For the issue with the parentheses, there are commands \left and \right that you can put in front of symbols so that they are proportional to the other symbols around them.  In particular, you should use [ \left( \frac{a}{b} \right) ] to get parentheses of the appropriate size for display-style math.

One last thing about webwork forum etiquette: Please post your code (all of it -- not just snippets).  This makes it much easier for us to test your code and make suggestions.  I have included some PG code below my signature that addresses your questions.  (And, I had to spend time writing this code from scratch instead of copying your code and modifying it.)  Also, it is good etiquette to have public discussions on the forum (rather than private ones via email) since forum discussions persist and are accessible to people who may have similar problems in the future.

Best regards,

Paul Pearson

#################### BEGIN PG CODE ##################

DOCUMENT();

"PGstandard.pl",
"MathObjects.pl",
"PGchoicemacros.pl",
"PGML.pl",
"PGcourse.pl",
);

TEXT(beginproblem());

Context("Numeric");

###########################
#  Main text

BEGIN_PGML
Click the solution link to see more.
END_PGML

############################

$showPartialCorrectAnswers = 0; #ANS( checkbox_cmp($mc->correct_ans() ) );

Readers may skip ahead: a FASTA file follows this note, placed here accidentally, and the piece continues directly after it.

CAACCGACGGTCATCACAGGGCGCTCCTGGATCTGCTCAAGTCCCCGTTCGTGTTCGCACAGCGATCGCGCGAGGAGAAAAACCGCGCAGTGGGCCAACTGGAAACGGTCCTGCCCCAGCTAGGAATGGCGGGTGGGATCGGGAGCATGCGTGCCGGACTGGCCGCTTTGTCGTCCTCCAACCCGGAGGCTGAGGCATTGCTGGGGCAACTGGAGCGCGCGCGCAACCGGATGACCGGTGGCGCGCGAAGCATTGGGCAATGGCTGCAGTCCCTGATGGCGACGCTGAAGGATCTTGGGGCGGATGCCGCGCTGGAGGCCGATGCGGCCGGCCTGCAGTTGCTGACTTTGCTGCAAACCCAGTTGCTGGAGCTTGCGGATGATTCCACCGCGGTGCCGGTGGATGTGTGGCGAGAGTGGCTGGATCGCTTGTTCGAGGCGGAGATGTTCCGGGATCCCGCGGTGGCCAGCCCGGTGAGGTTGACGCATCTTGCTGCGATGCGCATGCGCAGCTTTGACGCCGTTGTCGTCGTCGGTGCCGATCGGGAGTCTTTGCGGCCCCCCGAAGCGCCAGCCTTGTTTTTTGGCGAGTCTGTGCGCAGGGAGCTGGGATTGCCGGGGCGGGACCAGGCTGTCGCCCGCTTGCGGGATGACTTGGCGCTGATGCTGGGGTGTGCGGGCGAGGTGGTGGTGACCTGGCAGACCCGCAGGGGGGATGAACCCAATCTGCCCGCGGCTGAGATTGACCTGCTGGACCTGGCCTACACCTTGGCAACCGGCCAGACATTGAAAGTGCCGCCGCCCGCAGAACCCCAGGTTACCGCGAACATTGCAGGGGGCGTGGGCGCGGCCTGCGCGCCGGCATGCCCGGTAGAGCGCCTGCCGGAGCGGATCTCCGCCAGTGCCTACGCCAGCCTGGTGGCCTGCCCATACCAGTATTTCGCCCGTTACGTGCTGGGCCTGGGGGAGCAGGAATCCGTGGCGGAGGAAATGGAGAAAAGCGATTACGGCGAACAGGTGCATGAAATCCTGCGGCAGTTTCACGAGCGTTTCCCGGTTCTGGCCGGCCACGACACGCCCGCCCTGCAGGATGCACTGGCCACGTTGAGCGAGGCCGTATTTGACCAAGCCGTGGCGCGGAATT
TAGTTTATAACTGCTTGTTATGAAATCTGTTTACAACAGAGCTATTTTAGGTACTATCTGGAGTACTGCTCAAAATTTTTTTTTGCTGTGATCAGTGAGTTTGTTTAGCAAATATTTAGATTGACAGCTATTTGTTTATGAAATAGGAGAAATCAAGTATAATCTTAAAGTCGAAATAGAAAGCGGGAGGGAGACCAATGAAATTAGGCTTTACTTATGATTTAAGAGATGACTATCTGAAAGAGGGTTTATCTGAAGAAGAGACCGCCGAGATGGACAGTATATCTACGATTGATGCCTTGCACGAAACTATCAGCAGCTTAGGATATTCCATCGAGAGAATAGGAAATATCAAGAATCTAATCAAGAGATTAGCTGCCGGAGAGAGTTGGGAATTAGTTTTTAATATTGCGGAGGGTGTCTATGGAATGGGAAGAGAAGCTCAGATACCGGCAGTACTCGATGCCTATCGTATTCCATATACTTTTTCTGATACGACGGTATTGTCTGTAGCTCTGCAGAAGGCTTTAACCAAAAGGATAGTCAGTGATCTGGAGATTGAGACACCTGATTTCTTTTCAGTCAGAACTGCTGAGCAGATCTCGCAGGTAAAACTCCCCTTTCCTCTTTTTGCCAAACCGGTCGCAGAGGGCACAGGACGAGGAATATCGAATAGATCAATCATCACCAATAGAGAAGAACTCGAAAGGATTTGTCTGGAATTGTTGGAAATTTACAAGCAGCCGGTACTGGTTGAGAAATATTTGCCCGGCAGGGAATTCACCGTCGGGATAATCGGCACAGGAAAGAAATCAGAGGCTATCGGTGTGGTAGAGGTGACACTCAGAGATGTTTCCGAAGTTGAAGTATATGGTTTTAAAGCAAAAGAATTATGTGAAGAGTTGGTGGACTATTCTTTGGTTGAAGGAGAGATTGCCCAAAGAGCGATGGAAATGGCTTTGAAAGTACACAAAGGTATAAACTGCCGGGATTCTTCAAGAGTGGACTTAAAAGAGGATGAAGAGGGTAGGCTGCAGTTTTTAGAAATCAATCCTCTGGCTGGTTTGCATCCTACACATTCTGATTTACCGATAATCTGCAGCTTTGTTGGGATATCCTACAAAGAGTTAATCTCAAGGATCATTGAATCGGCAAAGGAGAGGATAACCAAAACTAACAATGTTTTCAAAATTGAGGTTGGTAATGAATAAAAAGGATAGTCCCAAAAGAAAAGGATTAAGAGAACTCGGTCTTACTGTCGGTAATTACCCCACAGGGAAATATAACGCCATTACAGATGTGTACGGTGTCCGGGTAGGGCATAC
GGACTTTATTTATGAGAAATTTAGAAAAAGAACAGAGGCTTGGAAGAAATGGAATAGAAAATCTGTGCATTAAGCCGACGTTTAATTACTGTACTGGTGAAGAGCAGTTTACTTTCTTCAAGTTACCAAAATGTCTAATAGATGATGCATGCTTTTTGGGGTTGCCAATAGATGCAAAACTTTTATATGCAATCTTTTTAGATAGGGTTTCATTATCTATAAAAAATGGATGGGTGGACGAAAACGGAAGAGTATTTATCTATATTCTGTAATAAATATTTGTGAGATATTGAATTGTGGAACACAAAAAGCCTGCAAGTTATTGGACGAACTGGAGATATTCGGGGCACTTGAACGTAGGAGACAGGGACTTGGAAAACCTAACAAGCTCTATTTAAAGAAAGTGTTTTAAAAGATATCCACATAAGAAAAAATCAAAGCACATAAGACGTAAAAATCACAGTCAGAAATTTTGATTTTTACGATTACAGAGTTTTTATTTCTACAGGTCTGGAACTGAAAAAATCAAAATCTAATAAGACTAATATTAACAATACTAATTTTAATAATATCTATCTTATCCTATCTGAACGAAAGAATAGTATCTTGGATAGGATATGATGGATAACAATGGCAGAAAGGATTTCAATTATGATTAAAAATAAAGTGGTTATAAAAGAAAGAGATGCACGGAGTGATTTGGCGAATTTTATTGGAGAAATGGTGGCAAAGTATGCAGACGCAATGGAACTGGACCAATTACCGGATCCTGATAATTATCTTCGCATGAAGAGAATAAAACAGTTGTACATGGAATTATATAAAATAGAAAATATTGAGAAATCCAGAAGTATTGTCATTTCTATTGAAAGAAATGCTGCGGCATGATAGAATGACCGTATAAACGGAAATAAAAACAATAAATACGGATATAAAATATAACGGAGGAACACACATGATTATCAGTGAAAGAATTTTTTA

############################
#  Solution

BEGIN_PGML_SOLUTION
To find the age for the most likely mayfly life span, we maximize the
function [ P(x) = A^2 x e^{-Ax} ] by finding its critical points and
determining which, if any, provide the maximum value of the function.

First, factor the constant [A^2] to obtain [ P(x) = A^2 (x e^{-Ax}) ] .

Second, calculate the derivative using the product rule and chain rule to obtain
[P'(x) = A^2(x' e^{-Ax} + x (e^{-Ax})') = A^2(e^{-Ax} - Ax e^{-Ax}) ].

- First, factor the constant [A^2] to obtain [ P(x) = A^2 (x e^{-Ax}) ] .

- Second, calculate the derivative using the product rule and chain rule to obtain
[P'(x) = A^2(x' e^{-Ax} + x (e^{-Ax})') = A^2(e^{-Ax} - Ax e^{-Ax}) ].

1. Factor the constant [A^2] to obtain [ P(x) = A^2 (x e^{-Ax}) ] .

2. Calculate the derivative using the product rule and chain rule to obtain
[P'(x) = A^2(x' e^{-Ax} + x (e^{-Ax})') = A^2(e^{-Ax} - Ax e^{-Ax}) ].

Notice the difference between [ P(\frac{1}{A}) ] and [ P\left( \frac{1}{A} \right) ].
END_PGML_SOLUTION

COMMENT('MathObject version. Uses PGML.');

ENDDOCUMENT();

###################### END PG CODE ##################

### Re: Solution Displays

by Davide Cervone -
Paul's suggestions, here, are good ones; but I do understand the desire for a list of equalities that have reasons aligned toward the right. Unfortunately, PGML currently doesn't have a table syntax (it needs one), but there are LaTeX environments that could serve your purpose. For example,
BEGIN_PGML
[
\begin{aligned}
P(t)  &= A^2xe^{-Ax} \\
&= A^2(xe^{-Ax}) && \text{First pull out the constant of $A^2$} \\
\\
P'(t) &= A^2\left(x'e^{-Ax}+xe^{-Ax}(-Ax')\right) && \text{Product rule and chain rule} \\
&= A^2\left(e^{-Ax}+xe^{-Ax}(-A)\right) && \text{Since $x' = 1$} \\
&= A^2e^{-Ax}(1-Ax) && \text{Pull out common factor}
\end{aligned}
]
END_PGML

will produce a layout that has equations on the left and explanations on the right. Note the use of \text{} to get the explanations, and also the use of $...$ within the text to get back to math mode.

The downside of this is that the text is not in the same font as the surrounding text. But perhaps the layout is more important.

I've attached an image of the resulting alignment.